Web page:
Clarksville, TN Online: News, Opinion, Arts & Entertainment.


Topic: Sun

NASA Sounding Rocket finds signatures of Tiny Solar Flares

 

Written by Sarah Frazier
NASA’s Goddard Space Flight Center

NASA - National Aeronautics and Space AdministrationGreenbelt, MD – Like most solar sounding rockets, the second flight of the FOXSI instrument – short for Focusing Optics X-ray Solar Imager – lasted 15 minutes, with just six minutes of data collection. But in that short time, the cutting-edge instrument found the best evidence to date of a phenomenon scientists have been seeking for years: signatures of tiny solar flares that could help explain the mysterious extreme heating of the Sun’s outer atmosphere. 

FOXSI detected a type of light called hard X-rays – whose wavelengths are much shorter than the light humans can see – which is a signature of extremely hot solar material, around 18 million degrees Fahrenheit.

The NASA-funded FOXSI instrument captured new evidence of small solar flares, called nanoflares, during its December 2014 flight on a suborbital sounding rocket. Nanoflares could help explain why the Sun’s atmosphere, the corona, is so much hotter than the surface. Here, FOXSI’s observations of hard X-rays are shown in blue, superimposed over a soft X-ray image of the Sun from JAXA and NASA’s Hinode solar-observing satellite. (JAXA/NASA/Hinode/FOXSI)

The NASA-funded FOXSI instrument captured new evidence of small solar flares, called nanoflares, during its December 2014 flight on a suborbital sounding rocket. Nanoflares could help explain why the Sun’s atmosphere, the corona, is so much hotter than the surface. Here, FOXSI’s observations of hard X-rays are shown in blue, superimposed over a soft X-ray image of the Sun from JAXA and NASA’s Hinode solar-observing satellite. (JAXA/NASA/Hinode/FOXSI)

«Read the rest of this article»

Sections: Technology | No Comments
 

NASA study shows Boyajian Star’s dimness could be caused by Dust

 

Written by Elizabeth Landau
NASA’s Jet Propulsion Laboratory

NASA - National Aeronautics and Space AdministrationPasadena, CA – One of the most mysterious stellar objects may be revealing some of its secrets at last.

Called KIC 8462852, also known as Boyajian’s Star, or Tabby’s Star, the object has experienced unusual dips in brightness — NASA’s Kepler space telescope even observed dimming of up to 20 percent over a matter of days. In addition, the star has had much subtler but longer-term enigmatic dimming trends, with one continuing today. None of this behavior is expected for normal stars slightly more massive than the Sun.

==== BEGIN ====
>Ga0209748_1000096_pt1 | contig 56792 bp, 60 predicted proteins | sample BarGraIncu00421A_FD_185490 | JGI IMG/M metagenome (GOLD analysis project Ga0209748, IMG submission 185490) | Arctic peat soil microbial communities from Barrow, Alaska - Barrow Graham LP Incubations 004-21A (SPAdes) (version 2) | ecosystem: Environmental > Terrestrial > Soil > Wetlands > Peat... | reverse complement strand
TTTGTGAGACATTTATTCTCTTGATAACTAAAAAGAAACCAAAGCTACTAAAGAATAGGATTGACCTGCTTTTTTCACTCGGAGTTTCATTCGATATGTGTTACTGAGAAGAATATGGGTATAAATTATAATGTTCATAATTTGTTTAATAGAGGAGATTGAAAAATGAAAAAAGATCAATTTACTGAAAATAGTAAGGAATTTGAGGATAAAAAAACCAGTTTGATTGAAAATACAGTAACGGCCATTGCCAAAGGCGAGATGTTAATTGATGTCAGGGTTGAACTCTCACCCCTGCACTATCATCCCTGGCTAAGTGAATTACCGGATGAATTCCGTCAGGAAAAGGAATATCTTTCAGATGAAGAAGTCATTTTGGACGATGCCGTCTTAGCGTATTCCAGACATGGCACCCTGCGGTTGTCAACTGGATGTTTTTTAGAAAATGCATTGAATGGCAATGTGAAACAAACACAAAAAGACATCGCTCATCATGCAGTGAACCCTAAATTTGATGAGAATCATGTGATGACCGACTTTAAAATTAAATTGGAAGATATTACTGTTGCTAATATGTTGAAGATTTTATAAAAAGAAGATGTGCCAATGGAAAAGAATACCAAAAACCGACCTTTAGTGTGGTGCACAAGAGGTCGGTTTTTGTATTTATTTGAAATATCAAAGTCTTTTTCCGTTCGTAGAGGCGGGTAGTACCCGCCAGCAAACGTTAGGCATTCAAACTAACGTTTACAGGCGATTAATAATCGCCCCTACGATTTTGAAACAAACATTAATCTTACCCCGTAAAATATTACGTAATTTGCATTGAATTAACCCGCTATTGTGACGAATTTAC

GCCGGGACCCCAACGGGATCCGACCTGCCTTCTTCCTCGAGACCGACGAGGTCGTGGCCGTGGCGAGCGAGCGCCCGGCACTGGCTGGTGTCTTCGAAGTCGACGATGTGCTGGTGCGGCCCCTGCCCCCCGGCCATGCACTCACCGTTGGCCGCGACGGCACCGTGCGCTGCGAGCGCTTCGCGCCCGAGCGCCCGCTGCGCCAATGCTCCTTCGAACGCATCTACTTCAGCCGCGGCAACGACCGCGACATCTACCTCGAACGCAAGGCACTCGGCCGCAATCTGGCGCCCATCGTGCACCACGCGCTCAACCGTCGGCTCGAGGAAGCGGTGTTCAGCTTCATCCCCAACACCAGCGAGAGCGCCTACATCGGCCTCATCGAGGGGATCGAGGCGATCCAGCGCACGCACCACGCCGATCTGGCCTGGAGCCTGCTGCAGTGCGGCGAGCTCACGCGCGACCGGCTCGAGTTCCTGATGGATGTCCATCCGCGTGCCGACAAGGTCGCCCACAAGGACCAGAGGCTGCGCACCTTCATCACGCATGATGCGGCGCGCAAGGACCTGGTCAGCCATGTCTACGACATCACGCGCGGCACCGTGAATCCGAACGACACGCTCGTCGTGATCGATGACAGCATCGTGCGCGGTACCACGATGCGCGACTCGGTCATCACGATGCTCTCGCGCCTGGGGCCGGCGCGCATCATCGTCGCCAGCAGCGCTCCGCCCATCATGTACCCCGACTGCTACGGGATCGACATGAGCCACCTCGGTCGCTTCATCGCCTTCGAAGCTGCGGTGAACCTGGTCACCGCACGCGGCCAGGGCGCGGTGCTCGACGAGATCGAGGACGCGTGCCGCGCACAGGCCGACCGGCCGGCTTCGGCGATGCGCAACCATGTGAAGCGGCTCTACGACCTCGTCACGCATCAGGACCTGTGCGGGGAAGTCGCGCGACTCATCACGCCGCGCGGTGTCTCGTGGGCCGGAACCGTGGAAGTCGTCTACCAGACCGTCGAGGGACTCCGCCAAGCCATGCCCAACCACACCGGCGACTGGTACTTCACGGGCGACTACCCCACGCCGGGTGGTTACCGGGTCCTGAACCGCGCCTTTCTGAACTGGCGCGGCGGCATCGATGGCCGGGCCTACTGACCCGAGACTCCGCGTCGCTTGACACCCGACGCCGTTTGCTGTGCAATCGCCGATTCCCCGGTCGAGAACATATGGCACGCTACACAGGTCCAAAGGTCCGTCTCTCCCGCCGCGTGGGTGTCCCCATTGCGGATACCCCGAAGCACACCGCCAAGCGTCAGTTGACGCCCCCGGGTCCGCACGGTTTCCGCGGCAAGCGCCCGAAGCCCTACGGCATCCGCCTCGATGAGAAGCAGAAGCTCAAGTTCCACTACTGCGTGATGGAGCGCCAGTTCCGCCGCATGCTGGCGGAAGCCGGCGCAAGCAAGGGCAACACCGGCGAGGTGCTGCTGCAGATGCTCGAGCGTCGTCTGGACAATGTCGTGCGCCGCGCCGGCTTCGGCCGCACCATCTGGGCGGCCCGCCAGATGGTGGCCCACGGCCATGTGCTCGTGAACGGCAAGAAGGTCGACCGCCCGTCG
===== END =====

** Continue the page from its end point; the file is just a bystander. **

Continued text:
This illustration depicts a hypothetical uneven ring of dust orbiting KIC 8462852, also known as Boyajian's Star or Tabby's Star. (NASA/JPL-Caltech)

This illustration depicts a hypothetical uneven ring of dust orbiting KIC 8462852, also known as Boyajian’s Star or Tabby’s Star. (NASA/JPL-Caltech)

«Read the rest of this article»

Sections: Technology | No Comments
 

NASA says there is evidence of Planet Nine in our Solar System

 

Written by Pat Brennan
NASA’s Jet Propulsion Laboratory

NASA - National Aeronautics and Space AdministrationPasadena, CA – It might be lingering bashfully on the icy outer edges of our solar system, hiding in the dark, but subtly pulling strings behind the scenes: stretching out the orbits of distant bodies, perhaps even tilting the entire solar system to one side.

If a planet is there, it’s extremely distant and will stay that way (with no chance — in case you’re wondering — of ever colliding with Earth, or bringing “days of darkness”). It is a possible “Planet Nine” — a world perhaps 10 times the mass of Earth and 20 times farther from the sun than Neptune. The signs so far are indirect, mainly its gravitational footprints, but that adds up to a compelling case nonetheless.

An artist's illustration of a possible ninth planet in our solar system, hovering at the edge of our solar system. Neptune's orbit is shown as a bright ring around the Sun. (ESO/Tom Ruen/nagualdesign)

An artist’s illustration of a possible ninth planet in our solar system, hovering at the edge of our solar system. Neptune’s orbit is shown as a bright ring around the Sun. (ESO/Tom Ruen/nagualdesign)

«Read the rest of this article»

Sections: Technology | No Comments
 


NASA discovers Dual Supermassive Black Holes

 

Written by Molly Porter
NASA’s Marshall Space Flight Center

NASA - National Aeronautics and Space AdministrationHuntsville, AL – Astronomers have identified a bumper crop of dual supermassive black holes in the centers of galaxies. This discovery could help astronomers better understand how giant black holes grow and how they may produce the strongest gravitational wave signals in the Universe.